A polisher first refines the blade’s geometry, including its lines and surfaces. Then, the polisher sends the blade to a habaki maker, who fits the blade collar to the tang. After that, the blade is transferred to a scabbard (saya) maker to provide a sheath that fits the blade’s exact measurement. Finally, the blade returns to the polisher for final polishing, bringing out the jihada (grain patterns) and the hamon (temperline pattern).

Japanese blades that have undergone numerous polishing are referred to as tired.

Swords can be described as thin or thick, with the thickness of the blade referred to as kasane. Blades that have retained their original thickness are often described as “healthy” or “robust.” However, blades that have undergone multiple polishing sessions are considered “tired” due to the decreased thickness resulting from the removal of metal during the polishing process.

Some flaws on the surface of the blade can be fixed by polishing.

A sword polisher can remove some flaws on a blade if they are not considered fatal. For instance, a polisher may reshape the kissaki (point) if it has a broken tip as long as the hamon remains intact. Unfortunately, when the hamon is interrupted, a polisher cannot fix the damage. Such flaws are fatal, called kizu, which diminish the value of a Japanese blade.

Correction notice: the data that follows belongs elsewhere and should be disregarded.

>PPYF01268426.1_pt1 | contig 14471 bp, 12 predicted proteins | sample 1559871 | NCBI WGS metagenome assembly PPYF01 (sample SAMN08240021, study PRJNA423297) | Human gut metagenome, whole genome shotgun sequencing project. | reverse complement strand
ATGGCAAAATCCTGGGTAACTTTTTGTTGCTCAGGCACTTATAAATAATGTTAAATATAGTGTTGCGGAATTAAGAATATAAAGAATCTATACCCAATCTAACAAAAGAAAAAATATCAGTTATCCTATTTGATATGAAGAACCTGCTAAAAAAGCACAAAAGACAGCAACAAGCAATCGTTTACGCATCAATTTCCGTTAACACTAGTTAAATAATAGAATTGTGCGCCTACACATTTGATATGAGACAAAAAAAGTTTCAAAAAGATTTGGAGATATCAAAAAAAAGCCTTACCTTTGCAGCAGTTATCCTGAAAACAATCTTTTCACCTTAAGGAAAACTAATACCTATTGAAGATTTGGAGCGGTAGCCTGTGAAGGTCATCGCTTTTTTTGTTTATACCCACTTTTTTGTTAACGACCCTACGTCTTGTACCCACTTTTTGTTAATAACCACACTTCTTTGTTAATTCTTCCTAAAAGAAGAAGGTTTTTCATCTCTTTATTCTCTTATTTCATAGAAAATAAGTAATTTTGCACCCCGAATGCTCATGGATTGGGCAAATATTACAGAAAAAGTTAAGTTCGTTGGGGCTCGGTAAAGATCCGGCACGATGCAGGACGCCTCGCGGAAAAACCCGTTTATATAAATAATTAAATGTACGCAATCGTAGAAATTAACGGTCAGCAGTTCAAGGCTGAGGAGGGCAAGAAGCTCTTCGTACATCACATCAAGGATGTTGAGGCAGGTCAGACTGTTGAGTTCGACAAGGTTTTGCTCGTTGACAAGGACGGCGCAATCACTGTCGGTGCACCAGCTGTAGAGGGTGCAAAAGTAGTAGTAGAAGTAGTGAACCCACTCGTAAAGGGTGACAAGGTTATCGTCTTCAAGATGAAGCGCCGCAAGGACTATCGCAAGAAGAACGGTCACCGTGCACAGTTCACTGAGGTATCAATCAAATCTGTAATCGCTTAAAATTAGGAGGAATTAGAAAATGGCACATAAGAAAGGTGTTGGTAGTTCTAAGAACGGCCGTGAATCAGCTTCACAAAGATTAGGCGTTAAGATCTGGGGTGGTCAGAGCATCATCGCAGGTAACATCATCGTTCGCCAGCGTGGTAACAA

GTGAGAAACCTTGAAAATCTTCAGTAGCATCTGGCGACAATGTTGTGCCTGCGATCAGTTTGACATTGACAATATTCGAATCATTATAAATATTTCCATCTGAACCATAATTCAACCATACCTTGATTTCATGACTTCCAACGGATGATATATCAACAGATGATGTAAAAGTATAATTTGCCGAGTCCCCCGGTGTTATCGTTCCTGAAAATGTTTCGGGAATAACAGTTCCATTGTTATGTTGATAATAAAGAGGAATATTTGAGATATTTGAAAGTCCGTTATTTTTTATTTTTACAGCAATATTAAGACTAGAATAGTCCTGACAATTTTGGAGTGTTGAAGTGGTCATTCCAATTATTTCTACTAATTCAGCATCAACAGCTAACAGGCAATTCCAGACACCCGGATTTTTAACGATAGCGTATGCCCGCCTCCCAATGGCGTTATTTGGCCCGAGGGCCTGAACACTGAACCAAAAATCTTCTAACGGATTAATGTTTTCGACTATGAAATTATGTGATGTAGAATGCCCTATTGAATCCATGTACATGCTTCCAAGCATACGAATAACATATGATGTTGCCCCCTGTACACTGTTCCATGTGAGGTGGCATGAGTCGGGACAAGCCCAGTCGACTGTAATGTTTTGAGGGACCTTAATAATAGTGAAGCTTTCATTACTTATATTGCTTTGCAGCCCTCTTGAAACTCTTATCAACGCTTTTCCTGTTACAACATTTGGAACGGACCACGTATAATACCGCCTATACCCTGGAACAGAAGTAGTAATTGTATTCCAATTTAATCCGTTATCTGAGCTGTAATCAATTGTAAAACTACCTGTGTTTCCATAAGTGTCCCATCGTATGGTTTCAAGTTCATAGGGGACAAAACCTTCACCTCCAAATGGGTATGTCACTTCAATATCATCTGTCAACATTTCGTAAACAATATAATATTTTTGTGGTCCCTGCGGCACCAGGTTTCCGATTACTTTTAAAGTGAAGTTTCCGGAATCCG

Polishing stones are the traditional and primary tools used to polish swords.

In Japan, polishing stones are mined from the Kyoto mountains. They have an extraordinarily fine grain and are extremely expensive. In ancient times, polishing stones were prized gifts offered among feudal lords.

Polishing stones play a crucial role in revealing the full potential of a blade’s steel surface, known as jigane. Various stones will interact with steel differently, and each blade will require a slightly different stone to highlight its beauty.

A sword polisher’s apprenticeship can last up to ten years.

Making a Japanese sword requires the skills of several highly specialized artisans. Sword polishers can apprentice for 5 to 10 years, depending on the school, while swordsmiths apprentice for 5 to 7 years before acquiring licensure. Also, a habaki (blade collar) maker trains for up to 8 years before being able to stand on his own. As a result, their works are highly honored and sought-after.

Apart from swords, other bladed weapons also undergo polishing.

Jumonji yari
Jūmonji yari – Credits: Mandarin Mansion Antiques